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How eMAG Created BI Infrastructure in Days with Dremio’s Open Lakehouse Platform
To get new analytics initiatives off the ground quickly, many data teams today face a defining question. Should they go with the traditional data warehouse systems that they know? Or should they take a modern approach with an open lakehouse? To support a new business initiative, online retailer eMAG seized the opportunity to rapidly create a BI infrastructure on AWS using Dremio’s open lakehouse platform.
Fast-growing eMAG is an e-commerce company based in Romania. It is part of the multinational Naspers Group, one of the largest technology investors in the world. Freshful is the newest addition to the eMAG group, the first exclusive online retailer in Romania, delivering fresh groceries from the company’s warehouse in under two hours.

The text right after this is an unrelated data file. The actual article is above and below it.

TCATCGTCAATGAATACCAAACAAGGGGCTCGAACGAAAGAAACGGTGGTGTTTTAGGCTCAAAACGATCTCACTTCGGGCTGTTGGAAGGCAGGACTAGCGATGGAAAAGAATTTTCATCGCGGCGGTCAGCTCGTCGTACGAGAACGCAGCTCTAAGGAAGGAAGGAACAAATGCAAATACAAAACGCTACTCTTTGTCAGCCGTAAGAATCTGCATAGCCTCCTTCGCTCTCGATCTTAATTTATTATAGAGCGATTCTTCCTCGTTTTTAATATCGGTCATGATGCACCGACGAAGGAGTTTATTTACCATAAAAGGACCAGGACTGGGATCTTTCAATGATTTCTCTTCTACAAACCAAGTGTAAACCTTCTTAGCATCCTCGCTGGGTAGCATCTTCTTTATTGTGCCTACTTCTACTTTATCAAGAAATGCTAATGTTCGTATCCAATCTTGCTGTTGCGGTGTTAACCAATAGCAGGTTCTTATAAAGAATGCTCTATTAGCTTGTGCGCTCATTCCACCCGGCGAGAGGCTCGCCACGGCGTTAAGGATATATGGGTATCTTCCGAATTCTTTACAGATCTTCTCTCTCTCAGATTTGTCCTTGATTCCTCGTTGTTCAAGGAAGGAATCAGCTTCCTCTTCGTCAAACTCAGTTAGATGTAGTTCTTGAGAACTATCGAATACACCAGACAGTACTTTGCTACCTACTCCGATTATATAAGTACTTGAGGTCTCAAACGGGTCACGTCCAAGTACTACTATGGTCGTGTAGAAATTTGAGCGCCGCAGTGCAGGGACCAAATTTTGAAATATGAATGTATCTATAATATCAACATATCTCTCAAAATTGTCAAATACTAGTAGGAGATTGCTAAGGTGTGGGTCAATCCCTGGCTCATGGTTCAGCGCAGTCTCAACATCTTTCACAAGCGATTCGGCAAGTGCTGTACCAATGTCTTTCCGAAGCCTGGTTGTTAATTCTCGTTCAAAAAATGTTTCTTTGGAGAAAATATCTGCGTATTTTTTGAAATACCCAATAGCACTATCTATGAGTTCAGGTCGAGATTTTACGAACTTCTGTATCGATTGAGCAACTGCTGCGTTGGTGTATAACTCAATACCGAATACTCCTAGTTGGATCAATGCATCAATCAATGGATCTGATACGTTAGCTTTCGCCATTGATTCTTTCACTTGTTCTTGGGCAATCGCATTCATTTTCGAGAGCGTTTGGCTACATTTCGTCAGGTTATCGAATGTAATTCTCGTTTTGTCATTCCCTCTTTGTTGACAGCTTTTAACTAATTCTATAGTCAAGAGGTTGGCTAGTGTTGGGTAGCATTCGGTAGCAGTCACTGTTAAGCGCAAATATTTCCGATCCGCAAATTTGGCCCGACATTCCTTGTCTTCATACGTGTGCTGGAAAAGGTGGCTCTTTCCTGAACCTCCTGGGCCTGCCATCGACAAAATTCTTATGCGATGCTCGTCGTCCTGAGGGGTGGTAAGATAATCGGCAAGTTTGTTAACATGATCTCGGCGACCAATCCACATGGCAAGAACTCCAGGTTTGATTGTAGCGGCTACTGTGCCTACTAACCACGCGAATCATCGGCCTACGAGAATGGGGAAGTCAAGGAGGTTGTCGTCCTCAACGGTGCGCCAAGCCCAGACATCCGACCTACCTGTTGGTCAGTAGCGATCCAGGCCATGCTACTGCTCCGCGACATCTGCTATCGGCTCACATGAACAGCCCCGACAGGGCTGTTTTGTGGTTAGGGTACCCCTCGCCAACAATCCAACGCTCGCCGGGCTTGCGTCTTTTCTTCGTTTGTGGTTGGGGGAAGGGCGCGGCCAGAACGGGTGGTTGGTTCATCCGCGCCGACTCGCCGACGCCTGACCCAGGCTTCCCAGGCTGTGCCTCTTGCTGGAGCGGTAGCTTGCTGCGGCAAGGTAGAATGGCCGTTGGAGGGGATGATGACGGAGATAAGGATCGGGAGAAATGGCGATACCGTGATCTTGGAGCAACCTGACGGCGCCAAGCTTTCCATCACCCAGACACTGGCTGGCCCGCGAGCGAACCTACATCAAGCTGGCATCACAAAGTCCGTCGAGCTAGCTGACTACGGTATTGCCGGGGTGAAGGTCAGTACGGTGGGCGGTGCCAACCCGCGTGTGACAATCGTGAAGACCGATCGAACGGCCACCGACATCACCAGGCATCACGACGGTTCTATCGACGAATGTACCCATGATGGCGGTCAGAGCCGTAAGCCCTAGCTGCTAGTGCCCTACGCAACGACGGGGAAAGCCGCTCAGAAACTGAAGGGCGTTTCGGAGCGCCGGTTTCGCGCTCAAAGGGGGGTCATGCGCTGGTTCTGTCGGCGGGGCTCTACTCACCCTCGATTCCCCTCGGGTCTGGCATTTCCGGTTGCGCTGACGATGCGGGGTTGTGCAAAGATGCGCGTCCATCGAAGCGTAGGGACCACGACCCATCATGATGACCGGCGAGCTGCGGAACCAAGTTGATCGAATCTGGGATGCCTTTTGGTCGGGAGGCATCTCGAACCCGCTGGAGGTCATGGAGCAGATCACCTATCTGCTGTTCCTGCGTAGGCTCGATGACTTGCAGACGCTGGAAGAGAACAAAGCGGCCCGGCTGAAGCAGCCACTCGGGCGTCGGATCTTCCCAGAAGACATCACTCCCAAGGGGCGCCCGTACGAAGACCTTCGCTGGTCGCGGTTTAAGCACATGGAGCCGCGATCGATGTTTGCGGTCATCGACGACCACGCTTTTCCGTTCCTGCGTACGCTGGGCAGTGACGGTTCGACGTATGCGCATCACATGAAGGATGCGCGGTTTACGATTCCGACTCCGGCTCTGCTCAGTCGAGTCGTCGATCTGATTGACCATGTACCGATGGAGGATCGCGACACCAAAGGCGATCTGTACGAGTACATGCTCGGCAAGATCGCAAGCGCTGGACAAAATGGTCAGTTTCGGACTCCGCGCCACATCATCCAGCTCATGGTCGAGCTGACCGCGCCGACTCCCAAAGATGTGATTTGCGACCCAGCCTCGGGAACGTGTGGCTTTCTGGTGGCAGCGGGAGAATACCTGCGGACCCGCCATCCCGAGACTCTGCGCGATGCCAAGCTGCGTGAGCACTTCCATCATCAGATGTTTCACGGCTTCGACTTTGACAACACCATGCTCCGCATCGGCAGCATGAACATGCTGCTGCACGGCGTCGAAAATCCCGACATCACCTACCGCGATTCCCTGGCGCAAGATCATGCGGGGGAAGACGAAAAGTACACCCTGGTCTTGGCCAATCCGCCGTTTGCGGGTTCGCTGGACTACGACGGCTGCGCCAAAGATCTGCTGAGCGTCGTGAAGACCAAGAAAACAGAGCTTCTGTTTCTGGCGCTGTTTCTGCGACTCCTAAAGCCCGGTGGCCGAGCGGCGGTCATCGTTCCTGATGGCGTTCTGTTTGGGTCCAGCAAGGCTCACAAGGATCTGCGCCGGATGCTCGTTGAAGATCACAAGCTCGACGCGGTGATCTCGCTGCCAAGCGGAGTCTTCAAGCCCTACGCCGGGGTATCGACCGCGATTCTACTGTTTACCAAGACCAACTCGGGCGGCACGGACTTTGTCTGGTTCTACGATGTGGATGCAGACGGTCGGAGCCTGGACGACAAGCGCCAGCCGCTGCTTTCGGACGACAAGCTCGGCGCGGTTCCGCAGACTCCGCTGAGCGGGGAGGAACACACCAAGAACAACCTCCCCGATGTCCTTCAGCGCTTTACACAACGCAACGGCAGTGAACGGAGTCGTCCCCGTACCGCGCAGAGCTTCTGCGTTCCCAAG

The Choice: A Traditional Data Warehouse or a Modern Data Stack on AWS?
To be successful, the new business needed analytics infrastructure that would make multi-source data available for analysts. The team considered taking a familiar approach: using a Microsoft SQL data warehouse (which they had substantial experience with), SQL Server Integration Services (SSIS) as the ETL tool, and QlikView as a reporting tool. The drawbacks to this approach were several:
- Very high costs
- Inability to harvest cluster processing power
- Low scalability (data was growing so fast, traditional tools weren’t able to keep up)